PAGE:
As you my readers can tell, I have a fondness for meringues and curds. This time, I’ve made a grapefruit meringue cake. It’s very much like its more popular counterpart, the lemon meringue cake – perhaps just less sharp and tart on the palate.
While I love the bold contrast in a lemon meringue cake – the tartness and acidity from the lemon curd in contrast the sweetness and caramelised sugar of the Italian meringue, with a nice, light sponge curd that brings every component together, I must admit that there is much appeal for its more subtle cousin, the grapefruit meringue cake.
The grapefruit meringue cake is mellow, a nice balance of flavours without having one flavour being more pronounced than the other.
I think replacing the grapefruit curd with the lemon curd would make this cake a good alternative for people who have low tolerance for sour flavours.
This is perhaps my second time making a grapefruit curd. I realised that even though the flesh and juice of the grapefruit is ruby red, somehow when you turn it to curd, the colour is a lot less intense! The grapefruit curd, on both occasions, was a pale yellow-orange. Not exactly eye-catching if you ask me, especially when it is layered with the sponge.
I think that’s the only disappointment I have with this cake. If anyone has succeeded in making a reddish grapefruit curd, please do share with me some tips – I’m not too fond of using food colouring if I can help it.
This is quite an easy yet impressive cake to put together; you can make the sponge and curd a day ahead, and simply assemble and prepare the Italian meringue the next day. You don’t need good frosting/icing skills for this one; you can either pipe little blobs like I have, or simply do it the good, old-fashioned way – spreading it with a palette knife.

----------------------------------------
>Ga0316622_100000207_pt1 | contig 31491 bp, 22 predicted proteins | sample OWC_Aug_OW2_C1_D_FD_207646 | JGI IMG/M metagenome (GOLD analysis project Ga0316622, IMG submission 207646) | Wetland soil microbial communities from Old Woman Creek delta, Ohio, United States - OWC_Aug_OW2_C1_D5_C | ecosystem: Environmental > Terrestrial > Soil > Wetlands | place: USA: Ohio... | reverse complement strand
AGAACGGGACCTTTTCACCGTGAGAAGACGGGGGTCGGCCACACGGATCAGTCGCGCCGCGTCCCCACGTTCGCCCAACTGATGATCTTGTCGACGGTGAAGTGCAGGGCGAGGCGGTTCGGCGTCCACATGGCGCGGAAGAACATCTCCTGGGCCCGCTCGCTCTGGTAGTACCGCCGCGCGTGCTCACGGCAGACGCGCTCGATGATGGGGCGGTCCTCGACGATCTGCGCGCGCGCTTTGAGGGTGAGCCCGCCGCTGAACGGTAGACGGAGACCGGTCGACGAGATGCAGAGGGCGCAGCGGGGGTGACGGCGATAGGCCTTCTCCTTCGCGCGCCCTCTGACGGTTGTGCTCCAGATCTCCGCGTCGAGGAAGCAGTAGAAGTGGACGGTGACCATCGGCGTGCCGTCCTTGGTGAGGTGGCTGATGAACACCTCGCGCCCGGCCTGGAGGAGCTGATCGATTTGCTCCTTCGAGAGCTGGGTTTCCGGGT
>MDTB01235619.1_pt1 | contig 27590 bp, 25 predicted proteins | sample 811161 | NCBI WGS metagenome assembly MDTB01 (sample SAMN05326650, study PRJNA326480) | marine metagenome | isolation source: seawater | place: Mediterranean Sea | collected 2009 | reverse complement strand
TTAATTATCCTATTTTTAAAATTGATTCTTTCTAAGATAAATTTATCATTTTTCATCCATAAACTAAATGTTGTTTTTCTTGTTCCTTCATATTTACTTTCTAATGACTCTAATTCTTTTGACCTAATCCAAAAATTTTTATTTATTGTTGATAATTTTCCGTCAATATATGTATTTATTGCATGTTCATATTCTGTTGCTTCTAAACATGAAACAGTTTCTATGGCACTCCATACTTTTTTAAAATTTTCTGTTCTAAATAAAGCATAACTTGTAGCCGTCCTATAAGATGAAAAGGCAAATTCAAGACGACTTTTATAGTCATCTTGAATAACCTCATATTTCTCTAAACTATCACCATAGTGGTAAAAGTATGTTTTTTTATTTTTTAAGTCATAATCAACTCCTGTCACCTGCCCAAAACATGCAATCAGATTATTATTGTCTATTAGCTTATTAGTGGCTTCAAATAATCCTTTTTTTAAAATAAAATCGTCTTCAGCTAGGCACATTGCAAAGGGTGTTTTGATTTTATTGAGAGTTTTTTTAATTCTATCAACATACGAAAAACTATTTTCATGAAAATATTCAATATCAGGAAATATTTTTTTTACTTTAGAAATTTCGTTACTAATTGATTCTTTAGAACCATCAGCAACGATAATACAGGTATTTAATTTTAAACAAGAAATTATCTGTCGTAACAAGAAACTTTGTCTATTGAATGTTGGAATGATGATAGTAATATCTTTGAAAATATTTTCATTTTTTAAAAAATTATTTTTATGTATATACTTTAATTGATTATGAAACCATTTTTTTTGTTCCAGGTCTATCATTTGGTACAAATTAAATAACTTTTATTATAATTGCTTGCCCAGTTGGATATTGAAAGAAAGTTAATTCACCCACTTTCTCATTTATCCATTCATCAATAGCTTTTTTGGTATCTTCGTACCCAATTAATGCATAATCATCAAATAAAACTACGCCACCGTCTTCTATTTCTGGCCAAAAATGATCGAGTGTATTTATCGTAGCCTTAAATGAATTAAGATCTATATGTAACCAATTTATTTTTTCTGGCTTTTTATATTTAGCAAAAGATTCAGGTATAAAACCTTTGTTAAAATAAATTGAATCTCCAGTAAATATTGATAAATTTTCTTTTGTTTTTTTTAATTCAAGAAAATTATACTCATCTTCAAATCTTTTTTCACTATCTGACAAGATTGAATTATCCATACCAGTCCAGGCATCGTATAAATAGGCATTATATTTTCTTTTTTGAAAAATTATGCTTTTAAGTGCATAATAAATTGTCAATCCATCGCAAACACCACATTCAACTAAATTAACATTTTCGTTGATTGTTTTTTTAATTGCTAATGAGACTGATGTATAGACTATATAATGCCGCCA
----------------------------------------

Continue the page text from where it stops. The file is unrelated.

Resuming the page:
Somehow even though I’m very fond of lemon desserts, this one might be my new favourite.
Did I also mention that this cake managed to please my usual curd haters?
Instead of scrunching up their faces and telling me that the curd is too sour, they requested for seconds of this cake!
Recipe: Grapefruit meringue cake
Makes a 9 inch cake
While this recipe is titled grapefruit meringue cake, you should not feel restricted by it. You can use any citrus fruits like lemon, lime, orange for the curd. Or even passionfruit. You can also create this is in the form of a parfait – using martini glasses and layering the components. I think they look pretty when served individually as a dessert to round off a meal.
If you prefer this in the form of a tart, you can also use the curd and meringue recipe here with your favourite pate sucree (sweet tart pastry) recipe. Refer to my previous post on lemon meringue tarts.
For the sponge cake (light genoise):
240g eggs (about 4 large eggs)
100g caster sugar
100g unsalted butter, melted and cooled slightly
100g plain flour, sifted
1. Preheat oven to 165 degrees celsius. Line and grease a 8″ springform cake tin.
2. Warm eggs and sugar up over a bain marie, until sugar has dissolved and egg mixture is lukewarm to touch. Be careful not to cook the eggs.
3. Whisk the egg mixture at maximum speed for about 6-8 minutes untill pale, thickened, and triple in volume. Batter should be at ribbon consistency.
4. Pour in melted butter (warm but not hot) and fold through the batter.